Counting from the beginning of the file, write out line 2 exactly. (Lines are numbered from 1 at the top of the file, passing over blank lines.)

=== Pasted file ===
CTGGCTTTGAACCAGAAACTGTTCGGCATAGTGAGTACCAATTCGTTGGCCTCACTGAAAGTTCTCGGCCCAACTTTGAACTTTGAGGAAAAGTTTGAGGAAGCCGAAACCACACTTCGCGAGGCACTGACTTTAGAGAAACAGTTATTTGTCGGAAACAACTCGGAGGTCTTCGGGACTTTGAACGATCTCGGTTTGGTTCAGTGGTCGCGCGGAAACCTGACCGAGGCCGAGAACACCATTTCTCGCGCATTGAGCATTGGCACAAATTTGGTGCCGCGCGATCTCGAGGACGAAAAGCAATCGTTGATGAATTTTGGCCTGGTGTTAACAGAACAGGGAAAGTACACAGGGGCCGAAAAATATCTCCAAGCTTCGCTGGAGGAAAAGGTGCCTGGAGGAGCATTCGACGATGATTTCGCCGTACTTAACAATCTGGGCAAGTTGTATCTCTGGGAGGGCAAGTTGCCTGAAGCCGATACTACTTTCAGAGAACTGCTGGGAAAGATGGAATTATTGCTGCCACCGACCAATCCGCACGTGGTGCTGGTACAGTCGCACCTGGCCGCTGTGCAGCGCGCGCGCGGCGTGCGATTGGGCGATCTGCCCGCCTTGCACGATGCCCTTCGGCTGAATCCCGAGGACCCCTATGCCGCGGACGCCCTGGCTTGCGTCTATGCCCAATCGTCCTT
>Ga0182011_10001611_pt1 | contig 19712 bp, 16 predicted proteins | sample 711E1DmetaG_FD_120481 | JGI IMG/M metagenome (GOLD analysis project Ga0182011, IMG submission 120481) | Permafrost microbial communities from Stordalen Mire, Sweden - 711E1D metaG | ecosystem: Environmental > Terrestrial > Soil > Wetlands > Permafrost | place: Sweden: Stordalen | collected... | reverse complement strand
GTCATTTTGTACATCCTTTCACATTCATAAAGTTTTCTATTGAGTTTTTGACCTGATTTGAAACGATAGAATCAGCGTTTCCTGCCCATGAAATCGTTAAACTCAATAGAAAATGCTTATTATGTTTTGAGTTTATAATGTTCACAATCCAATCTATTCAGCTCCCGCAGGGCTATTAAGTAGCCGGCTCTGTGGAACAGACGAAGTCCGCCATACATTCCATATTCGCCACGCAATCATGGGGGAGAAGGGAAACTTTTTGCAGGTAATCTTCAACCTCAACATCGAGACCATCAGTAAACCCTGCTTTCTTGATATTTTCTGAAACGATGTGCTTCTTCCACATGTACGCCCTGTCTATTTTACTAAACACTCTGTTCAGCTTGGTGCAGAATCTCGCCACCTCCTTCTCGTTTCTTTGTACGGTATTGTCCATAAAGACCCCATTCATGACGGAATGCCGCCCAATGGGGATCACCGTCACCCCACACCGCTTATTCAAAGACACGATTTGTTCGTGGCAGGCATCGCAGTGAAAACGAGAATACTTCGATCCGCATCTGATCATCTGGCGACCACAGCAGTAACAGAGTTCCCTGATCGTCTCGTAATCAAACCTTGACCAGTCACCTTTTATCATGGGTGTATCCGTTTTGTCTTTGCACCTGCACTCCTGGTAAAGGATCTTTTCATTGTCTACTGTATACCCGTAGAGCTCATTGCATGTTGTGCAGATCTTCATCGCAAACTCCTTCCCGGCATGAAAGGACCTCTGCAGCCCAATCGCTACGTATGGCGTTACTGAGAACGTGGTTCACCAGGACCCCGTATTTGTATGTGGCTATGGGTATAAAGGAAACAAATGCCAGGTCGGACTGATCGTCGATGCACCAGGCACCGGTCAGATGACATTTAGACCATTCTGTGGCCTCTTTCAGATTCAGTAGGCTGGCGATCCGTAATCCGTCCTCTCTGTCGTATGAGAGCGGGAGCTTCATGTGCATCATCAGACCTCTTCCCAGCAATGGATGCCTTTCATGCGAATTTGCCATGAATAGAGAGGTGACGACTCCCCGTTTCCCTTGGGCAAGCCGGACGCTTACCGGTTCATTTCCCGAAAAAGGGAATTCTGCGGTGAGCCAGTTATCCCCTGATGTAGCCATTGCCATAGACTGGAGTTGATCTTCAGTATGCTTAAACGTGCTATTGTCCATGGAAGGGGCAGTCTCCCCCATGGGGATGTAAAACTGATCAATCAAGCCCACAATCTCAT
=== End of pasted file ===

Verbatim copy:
>Ga0182011_10001611_pt1 | contig 19712 bp, 16 predicted proteins | sample 711E1DmetaG_FD_120481 | JGI IMG/M metagenome (GOLD analysis project Ga0182011, IMG submission 120481) | Permafrost microbial communities from Stordalen Mire, Sweden - 711E1D metaG | ecosystem: Environmental > Terrestrial > Soil > Wetlands > Permafrost | place: Sweden: Stordalen | collected... | reverse complement strand